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- 9 Mar 18

Every year, I get that familiar, sinking feeling when all the Mother’s Day displays are wheeled out once more and I can’t go into a supermarket or M&S without being assaulted by a barrage of Mother’s Day cards, candles, daffodils and chocolates.

It’s a bittersweet time of year as I celebrate being a mother while mourning the loss of my own, who died when I was in my 20s, before I became a mum myself.

The cynic in me tries to console myself with the fact that it’s just a silly, commercialised day, cultivated by retailers to make money and that it doesn’t really mean anything. But it doesn’t stop the overwhelming, searing sense of loss and sadness that still engulfs me when I think of how much I’d like my own mother to be there with me.

I’ve written about her before and tried to do justice to the remarkable, effervescent person she was without sounding trite and resorting to hackneyed clichés.

I’m not sure how well I can convey how her raucous laugh could melt the most miserable of souls. How she would always turn the music (Rod Stewart, Queen or The Rolling Stones) up as loud as possible on the school run to drown out our bickering by singing at the top of her lungs.

How she would joke that the huge G&T’s she would pour herself each evening were entirely ‘medicinal’ and how she read Pride & Prejudice every year and found something new to love in it each time. How she would always tell me that ‘everyone has their crosses to bear’ and that I must always put myself in other people’s shoes.

How, as I wrote in our local newspaper after she died (she, who had the biggest of hearts who died, so tragically and ironically, of heart failure) her ‘star shone brighter than most.’

I think about her every day and I don’t need a special day to remember her.

I feel her with me when I comb out the tangles in my three-year old daughter’s hair each morning and remember when she used to do the same to me

She is there with me when I pick up the Cheerios stuck to the floor underneath the kitchen table. When I chastise my eldest son for ‘showing off’ and try not to shout when he takes what feels like hours to put his coat and shoes on.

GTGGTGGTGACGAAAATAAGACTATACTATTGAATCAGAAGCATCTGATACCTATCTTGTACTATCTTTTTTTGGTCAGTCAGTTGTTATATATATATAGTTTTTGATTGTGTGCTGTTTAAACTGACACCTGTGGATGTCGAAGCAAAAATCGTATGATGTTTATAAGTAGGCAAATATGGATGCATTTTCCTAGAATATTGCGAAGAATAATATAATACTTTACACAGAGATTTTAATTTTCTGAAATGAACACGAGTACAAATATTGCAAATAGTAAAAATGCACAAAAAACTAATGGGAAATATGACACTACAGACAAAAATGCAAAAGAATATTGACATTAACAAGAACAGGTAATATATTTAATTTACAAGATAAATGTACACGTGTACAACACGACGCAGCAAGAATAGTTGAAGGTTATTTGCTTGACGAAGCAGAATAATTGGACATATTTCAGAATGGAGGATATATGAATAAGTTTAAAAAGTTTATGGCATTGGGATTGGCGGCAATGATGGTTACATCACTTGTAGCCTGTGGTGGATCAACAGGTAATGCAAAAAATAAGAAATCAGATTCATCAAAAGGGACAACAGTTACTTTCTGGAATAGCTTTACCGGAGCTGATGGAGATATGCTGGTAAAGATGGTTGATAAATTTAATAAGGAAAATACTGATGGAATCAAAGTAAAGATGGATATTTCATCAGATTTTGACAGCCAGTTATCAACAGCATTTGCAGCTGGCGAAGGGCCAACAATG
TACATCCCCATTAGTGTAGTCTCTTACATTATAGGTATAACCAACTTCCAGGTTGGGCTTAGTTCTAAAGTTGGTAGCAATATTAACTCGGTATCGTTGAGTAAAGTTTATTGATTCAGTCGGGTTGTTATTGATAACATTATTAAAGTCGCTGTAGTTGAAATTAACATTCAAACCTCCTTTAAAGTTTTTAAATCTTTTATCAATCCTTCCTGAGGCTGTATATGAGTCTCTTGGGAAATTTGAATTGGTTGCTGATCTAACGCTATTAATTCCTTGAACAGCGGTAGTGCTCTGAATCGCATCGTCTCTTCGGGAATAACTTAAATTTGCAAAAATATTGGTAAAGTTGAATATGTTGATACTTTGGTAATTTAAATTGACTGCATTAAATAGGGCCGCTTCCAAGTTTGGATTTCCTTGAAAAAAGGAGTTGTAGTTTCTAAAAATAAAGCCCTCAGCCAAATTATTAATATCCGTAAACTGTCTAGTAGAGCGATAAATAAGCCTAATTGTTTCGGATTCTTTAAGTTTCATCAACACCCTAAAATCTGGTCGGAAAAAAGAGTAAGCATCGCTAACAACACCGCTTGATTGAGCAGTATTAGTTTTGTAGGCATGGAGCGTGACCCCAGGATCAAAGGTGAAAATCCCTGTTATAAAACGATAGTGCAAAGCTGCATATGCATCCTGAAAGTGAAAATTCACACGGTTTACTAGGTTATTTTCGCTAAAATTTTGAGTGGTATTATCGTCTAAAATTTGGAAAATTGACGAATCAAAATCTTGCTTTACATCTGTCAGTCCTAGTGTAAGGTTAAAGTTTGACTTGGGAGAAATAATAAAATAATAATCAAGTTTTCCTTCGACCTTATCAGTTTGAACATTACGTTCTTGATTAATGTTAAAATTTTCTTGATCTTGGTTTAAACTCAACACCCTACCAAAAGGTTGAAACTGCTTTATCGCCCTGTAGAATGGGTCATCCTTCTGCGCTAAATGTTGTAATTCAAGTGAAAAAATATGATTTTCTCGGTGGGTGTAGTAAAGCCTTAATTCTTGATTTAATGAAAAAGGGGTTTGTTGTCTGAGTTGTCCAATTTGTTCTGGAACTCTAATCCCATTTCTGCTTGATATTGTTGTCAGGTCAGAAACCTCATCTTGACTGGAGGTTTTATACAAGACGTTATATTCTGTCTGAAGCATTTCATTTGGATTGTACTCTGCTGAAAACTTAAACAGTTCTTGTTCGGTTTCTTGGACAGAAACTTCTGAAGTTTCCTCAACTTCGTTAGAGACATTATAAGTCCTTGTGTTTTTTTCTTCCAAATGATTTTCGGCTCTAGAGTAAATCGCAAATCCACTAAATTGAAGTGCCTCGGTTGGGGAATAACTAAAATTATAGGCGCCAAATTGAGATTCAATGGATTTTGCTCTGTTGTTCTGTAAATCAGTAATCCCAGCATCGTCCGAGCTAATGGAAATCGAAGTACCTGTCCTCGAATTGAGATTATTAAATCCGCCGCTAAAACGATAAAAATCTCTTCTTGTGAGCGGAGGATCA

She is there when I tell them off for using their fork like a shovel rather than holding it properly at dinner time and when I correct their grammar. When I kiss them goodnight and tell them that no matter how big they grow, or what they say and do, I will always love them.

She is there with me when I feel that sharp stab of envy when I see other women with their mums. When I see Grannies out with their beloved grandchildren and mourn the fact she never got to meet mine.

It’s not as if our relationship was perfect. We fought and bickered and I’m sure we would still if she was around today. It’s more that I was a self-absorbed 20-something when she died and that our relationship ended so abruptly and cruelly at that point. It didn’t evolve the way it should and when I see friends with their own mothers, I grieve the loss of that relationship once more. So when the children come into our room this Mother’s Day, with their homemade cards, open arms and crazy ruffled hair, I know I will feel the paradoxical joy and sadness of being a mum without a mum.

And while I’m not sure I believe in God, I believe in souls and, I like to think, that hers lives on in my children.

Today and every day.

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Georgina Fuller

Georgina Fuller is a freelance journalist, reluctant realist and mother of three; Charlie (8), Edward (5) and Jemima (3.) She writes for The Daily Telegraph, The Guardian, Red, Smallish, Little London magazine and anyone else who pays her. After eight years in London, she now lives in a Midsomer Murdersesque village on the edge of the Cotswolds.

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